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Recent Court Decisions Are A “Message” to Congress and the SEC: End the Crypto Crackdown

“Abuse of Power" stories by the US Government tend to catch people's attention because they are alarming. Unfortunately, these stories seem to occur more often than we would like.




By Ken Mooney

Published: April 3, 2024

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3 min read

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A recent story about the US Securities and Exchange Commission (SEC) getting sanctioned for grossly misleading the court in its lawsuit against Debt Box relates to one of many of the agency’s lawsuits against the crypto industry (26 litigations in US federal courts and 20 administrative proceedings in 2023 alone). It also follows a recent court setback relating to the Ripple case (although the SEC is now seeking to fine Ripple for nearly US$2 billion) as well as the Grayscale court loss that paved the way for approving a Bitcoin ETF.

The Debt Box case has something you don't see every day: a federal judge sanctioning lawyers from a federal agency. In this case the Judge ruled that the SEC made "materially false and misleading representations" in order to freeze millions of dollars in assets belonging to the project. The SEC has been ordered to pay the defendant’s expenses, which means that US taxpayers will have to foot the bill for the SEC’s negligence. I hope that this is an anomaly given how a government with its vast resources and legal capabilities can easily abuse its power and, frankly, just wear out and destroy value if it feels so inclined to "win."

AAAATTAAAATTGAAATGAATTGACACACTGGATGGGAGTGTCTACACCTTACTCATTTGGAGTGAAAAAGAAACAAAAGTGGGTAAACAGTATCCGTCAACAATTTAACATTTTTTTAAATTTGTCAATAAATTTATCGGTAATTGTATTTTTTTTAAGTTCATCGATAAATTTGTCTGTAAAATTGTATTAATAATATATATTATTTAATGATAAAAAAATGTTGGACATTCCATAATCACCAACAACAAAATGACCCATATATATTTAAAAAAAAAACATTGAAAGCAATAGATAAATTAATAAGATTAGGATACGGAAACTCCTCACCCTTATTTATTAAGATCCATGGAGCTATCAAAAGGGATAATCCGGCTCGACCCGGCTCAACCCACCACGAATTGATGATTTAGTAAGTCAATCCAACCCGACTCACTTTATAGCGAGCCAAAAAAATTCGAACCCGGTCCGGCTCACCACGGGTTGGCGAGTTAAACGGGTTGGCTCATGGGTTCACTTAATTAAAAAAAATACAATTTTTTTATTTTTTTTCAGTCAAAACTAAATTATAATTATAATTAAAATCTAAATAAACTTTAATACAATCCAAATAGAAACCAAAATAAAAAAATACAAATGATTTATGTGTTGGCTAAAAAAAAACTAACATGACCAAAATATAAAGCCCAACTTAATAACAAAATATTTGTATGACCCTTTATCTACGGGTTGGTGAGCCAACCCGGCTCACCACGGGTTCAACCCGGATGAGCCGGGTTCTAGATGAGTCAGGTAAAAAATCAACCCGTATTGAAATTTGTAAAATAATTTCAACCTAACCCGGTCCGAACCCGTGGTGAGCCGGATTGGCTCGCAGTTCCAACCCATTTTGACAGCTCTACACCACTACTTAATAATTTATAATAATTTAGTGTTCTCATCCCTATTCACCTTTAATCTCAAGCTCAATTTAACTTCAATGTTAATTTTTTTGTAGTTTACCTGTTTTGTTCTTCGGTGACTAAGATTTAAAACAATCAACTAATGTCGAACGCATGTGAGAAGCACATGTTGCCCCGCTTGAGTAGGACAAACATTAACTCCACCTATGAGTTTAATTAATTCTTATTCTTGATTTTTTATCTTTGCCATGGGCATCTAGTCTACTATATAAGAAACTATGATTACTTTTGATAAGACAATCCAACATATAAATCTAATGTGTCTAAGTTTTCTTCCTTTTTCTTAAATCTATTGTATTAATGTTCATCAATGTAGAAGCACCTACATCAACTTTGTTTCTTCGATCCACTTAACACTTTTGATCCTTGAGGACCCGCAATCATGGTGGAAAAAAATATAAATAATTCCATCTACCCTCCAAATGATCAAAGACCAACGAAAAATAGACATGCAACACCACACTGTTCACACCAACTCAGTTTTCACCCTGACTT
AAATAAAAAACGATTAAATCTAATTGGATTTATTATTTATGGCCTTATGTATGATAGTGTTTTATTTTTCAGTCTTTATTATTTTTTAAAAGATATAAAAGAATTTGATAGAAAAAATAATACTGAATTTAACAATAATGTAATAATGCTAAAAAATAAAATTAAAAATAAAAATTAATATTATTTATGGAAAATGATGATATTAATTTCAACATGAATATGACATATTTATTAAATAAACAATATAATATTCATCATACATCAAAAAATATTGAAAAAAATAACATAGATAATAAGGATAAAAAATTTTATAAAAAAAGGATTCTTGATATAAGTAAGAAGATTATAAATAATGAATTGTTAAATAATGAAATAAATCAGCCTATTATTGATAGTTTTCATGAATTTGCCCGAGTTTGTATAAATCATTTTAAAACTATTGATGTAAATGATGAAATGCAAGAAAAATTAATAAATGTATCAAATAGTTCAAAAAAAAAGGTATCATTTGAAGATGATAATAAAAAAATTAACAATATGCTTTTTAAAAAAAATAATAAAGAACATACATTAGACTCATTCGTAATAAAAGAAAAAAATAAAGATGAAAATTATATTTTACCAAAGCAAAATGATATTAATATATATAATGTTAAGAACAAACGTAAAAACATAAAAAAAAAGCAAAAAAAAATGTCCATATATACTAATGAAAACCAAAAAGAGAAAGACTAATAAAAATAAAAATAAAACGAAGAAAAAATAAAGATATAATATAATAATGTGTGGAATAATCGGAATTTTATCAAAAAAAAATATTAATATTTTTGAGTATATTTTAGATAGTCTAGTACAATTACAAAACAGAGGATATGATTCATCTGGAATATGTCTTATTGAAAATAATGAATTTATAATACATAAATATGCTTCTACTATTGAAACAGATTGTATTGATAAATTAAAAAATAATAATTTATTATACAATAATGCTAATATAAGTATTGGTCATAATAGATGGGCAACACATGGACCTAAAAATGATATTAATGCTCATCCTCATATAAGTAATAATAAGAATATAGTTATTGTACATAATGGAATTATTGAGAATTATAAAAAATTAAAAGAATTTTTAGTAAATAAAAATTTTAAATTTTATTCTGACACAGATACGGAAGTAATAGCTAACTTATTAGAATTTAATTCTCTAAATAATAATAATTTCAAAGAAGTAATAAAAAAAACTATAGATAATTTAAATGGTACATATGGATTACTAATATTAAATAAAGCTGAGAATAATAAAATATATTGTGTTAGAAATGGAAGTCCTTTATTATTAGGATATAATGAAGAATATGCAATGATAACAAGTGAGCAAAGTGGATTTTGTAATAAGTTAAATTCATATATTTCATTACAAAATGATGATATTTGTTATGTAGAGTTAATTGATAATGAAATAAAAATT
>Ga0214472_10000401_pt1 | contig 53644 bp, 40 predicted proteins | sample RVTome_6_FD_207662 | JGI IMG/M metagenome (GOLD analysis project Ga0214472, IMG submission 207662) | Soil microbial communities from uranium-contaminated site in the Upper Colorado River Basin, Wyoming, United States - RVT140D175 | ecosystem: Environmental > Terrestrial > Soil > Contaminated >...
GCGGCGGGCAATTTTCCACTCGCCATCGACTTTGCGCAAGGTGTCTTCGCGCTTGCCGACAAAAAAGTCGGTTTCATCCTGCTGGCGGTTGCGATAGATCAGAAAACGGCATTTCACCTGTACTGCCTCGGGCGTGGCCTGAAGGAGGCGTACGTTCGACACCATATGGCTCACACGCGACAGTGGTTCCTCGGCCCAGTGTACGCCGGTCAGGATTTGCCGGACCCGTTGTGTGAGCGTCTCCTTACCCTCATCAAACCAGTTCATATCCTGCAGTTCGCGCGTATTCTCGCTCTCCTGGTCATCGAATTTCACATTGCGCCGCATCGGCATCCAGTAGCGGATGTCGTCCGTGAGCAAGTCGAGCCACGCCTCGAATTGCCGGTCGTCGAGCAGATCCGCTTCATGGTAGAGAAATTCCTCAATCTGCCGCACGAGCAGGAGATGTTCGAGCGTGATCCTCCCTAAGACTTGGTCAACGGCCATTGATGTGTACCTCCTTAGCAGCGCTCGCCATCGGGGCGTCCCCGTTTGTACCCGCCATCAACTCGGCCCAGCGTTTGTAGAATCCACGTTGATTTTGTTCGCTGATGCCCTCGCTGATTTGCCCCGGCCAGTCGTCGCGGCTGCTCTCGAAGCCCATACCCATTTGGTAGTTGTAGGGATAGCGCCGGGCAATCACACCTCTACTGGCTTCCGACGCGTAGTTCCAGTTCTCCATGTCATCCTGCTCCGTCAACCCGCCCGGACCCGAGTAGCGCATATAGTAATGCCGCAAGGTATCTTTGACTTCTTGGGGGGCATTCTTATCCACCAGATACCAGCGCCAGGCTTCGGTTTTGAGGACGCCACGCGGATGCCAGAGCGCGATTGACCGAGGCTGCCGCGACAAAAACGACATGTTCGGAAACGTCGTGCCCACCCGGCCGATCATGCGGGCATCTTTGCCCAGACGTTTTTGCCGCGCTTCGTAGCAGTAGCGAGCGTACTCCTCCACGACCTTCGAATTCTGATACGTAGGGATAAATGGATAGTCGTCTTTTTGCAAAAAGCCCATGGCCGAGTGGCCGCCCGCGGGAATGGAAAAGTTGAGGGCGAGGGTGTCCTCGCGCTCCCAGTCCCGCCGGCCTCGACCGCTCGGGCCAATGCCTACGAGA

However, the SEC doesn’t appear to be relenting; apparently, it is now ramping up activities concerning Ethereum after years of saying it's not a security. So, stay tuned for that new storyline. Regulation by enforcement doesn't seem to be effective in protecting consumers. Collaboration might actually accomplish more without lining the pockets of various law firms. However, to be fair (and, of course, most Americans love to be fair), let us not forget the role Congress has in this story of divisiveness and loss. Congressional inaction when it comes to the passage of blockchain or crypto-specific laws leaves agencies like the SEC no choice but to set precedent law through regulation. Congress ultimately needs to create new laws so that there are clearer guidelines for dealing with crypto rather than relying on the Howey Test’s definition of “security” that was enshrined in 1946 (the year the first electronic digital computer and the Almond Joy candy bar were introduced).

Evidently, 27 countries in the Eurozone were able to figure out how to create new modern laws (MiCA) dealing with crypto. So, why can't the US? Of course, again, to be "fair," because we Americans cherish "doing the right thing," it is noted that the crypto industry is not without its own "bad actors" (i.e., Sam Bankman-Fried), who we need to be protected against. The crypto industry — while still dwarfed by the legacy capital market industry that the SEC also regulates — continues to grow. Eradicating it would likely create billions of dollars in losses for American consumers and investors in the future. So, it might be possible and more effective to provide more defined guidelines than allowing multiple court rulings to set precedents but also likely conflicting crypto laws.

Disclosure: This analysis was contributed to Blockchain Journal as a part of our op-ed and contributed content program. Submissions to the BCJ-contributed content program reflect the views of the author but not necessarily those of the Blockchain Journal editorial team. For more information on Blockchain Journal’s contributed content program, please contact [email protected].

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